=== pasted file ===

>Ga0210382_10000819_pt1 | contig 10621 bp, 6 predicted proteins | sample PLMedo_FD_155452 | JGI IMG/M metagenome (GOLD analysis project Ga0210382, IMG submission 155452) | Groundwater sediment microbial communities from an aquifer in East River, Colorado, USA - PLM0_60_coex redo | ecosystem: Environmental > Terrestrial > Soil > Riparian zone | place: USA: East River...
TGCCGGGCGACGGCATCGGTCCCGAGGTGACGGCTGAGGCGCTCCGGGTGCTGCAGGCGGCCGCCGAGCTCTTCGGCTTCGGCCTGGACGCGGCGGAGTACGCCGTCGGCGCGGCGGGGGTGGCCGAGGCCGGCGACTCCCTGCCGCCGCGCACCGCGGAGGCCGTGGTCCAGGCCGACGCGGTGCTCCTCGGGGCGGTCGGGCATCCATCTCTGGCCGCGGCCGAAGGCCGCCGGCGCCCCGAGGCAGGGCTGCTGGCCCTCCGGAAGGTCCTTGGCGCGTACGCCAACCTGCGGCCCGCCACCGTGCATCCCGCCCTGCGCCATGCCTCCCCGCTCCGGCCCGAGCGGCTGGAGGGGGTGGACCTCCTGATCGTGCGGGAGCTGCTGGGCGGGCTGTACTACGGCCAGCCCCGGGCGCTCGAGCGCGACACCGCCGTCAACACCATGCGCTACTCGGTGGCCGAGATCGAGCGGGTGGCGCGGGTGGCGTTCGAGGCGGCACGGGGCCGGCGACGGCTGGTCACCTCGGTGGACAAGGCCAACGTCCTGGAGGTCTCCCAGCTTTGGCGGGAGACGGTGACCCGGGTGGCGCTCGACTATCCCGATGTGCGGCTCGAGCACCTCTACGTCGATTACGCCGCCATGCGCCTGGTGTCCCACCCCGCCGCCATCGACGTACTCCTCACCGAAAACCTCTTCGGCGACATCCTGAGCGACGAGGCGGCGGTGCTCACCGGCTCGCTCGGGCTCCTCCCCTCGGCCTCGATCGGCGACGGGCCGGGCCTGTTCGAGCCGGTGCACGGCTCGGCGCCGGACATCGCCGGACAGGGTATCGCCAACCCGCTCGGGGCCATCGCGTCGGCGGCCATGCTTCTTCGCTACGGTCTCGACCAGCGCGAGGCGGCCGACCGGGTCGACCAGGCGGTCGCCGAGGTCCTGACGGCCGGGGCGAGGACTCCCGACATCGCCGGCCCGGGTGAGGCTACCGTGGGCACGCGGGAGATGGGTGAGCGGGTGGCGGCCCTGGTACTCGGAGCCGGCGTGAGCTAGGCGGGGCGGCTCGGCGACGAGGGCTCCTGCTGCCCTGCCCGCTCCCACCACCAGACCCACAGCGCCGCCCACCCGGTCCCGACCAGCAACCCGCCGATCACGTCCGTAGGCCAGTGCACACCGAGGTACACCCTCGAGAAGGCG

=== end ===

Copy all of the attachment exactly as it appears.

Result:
>Ga0210382_10000819_pt1 | contig 10621 bp, 6 predicted proteins | sample PLMedo_FD_155452 | JGI IMG/M metagenome (GOLD analysis project Ga0210382, IMG submission 155452) | Groundwater sediment microbial communities from an aquifer in East River, Colorado, USA - PLM0_60_coex redo | ecosystem: Environmental > Terrestrial > Soil > Riparian zone | place: USA: East River...
TGCCGGGCGACGGCATCGGTCCCGAGGTGACGGCTGAGGCGCTCCGGGTGCTGCAGGCGGCCGCCGAGCTCTTCGGCTTCGGCCTGGACGCGGCGGAGTACGCCGTCGGCGCGGCGGGGGTGGCCGAGGCCGGCGACTCCCTGCCGCCGCGCACCGCGGAGGCCGTGGTCCAGGCCGACGCGGTGCTCCTCGGGGCGGTCGGGCATCCATCTCTGGCCGCGGCCGAAGGCCGCCGGCGCCCCGAGGCAGGGCTGCTGGCCCTCCGGAAGGTCCTTGGCGCGTACGCCAACCTGCGGCCCGCCACCGTGCATCCCGCCCTGCGCCATGCCTCCCCGCTCCGGCCCGAGCGGCTGGAGGGGGTGGACCTCCTGATCGTGCGGGAGCTGCTGGGCGGGCTGTACTACGGCCAGCCCCGGGCGCTCGAGCGCGACACCGCCGTCAACACCATGCGCTACTCGGTGGCCGAGATCGAGCGGGTGGCGCGGGTGGCGTTCGAGGCGGCACGGGGCCGGCGACGGCTGGTCACCTCGGTGGACAAGGCCAACGTCCTGGAGGTCTCCCAGCTTTGGCGGGAGACGGTGACCCGGGTGGCGCTCGACTATCCCGATGTGCGGCTCGAGCACCTCTACGTCGATTACGCCGCCATGCGCCTGGTGTCCCACCCCGCCGCCATCGACGTACTCCTCACCGAAAACCTCTTCGGCGACATCCTGAGCGACGAGGCGGCGGTGCTCACCGGCTCGCTCGGGCTCCTCCCCTCGGCCTCGATCGGCGACGGGCCGGGCCTGTTCGAGCCGGTGCACGGCTCGGCGCCGGACATCGCCGGACAGGGTATCGCCAACCCGCTCGGGGCCATCGCGTCGGCGGCCATGCTTCTTCGCTACGGTCTCGACCAGCGCGAGGCGGCCGACCGGGTCGACCAGGCGGTCGCCGAGGTCCTGACGGCCGGGGCGAGGACTCCCGACATCGCCGGCCCGGGTGAGGCTACCGTGGGCACGCGGGAGATGGGTGAGCGGGTGGCGGCCCTGGTACTCGGAGCCGGCGTGAGCTAGGCGGGGCGGCTCGGCGACGAGGGCTCCTGCTGCCCTGCCCGCTCCCACCACCAGACCCACAGCGCCGCCCACCCGGTCCCGACCAGCAACCCGCCGATCACGTCCGTAGGCCAGTGCACACCGAGGTACACCCTCGAGAAGGCG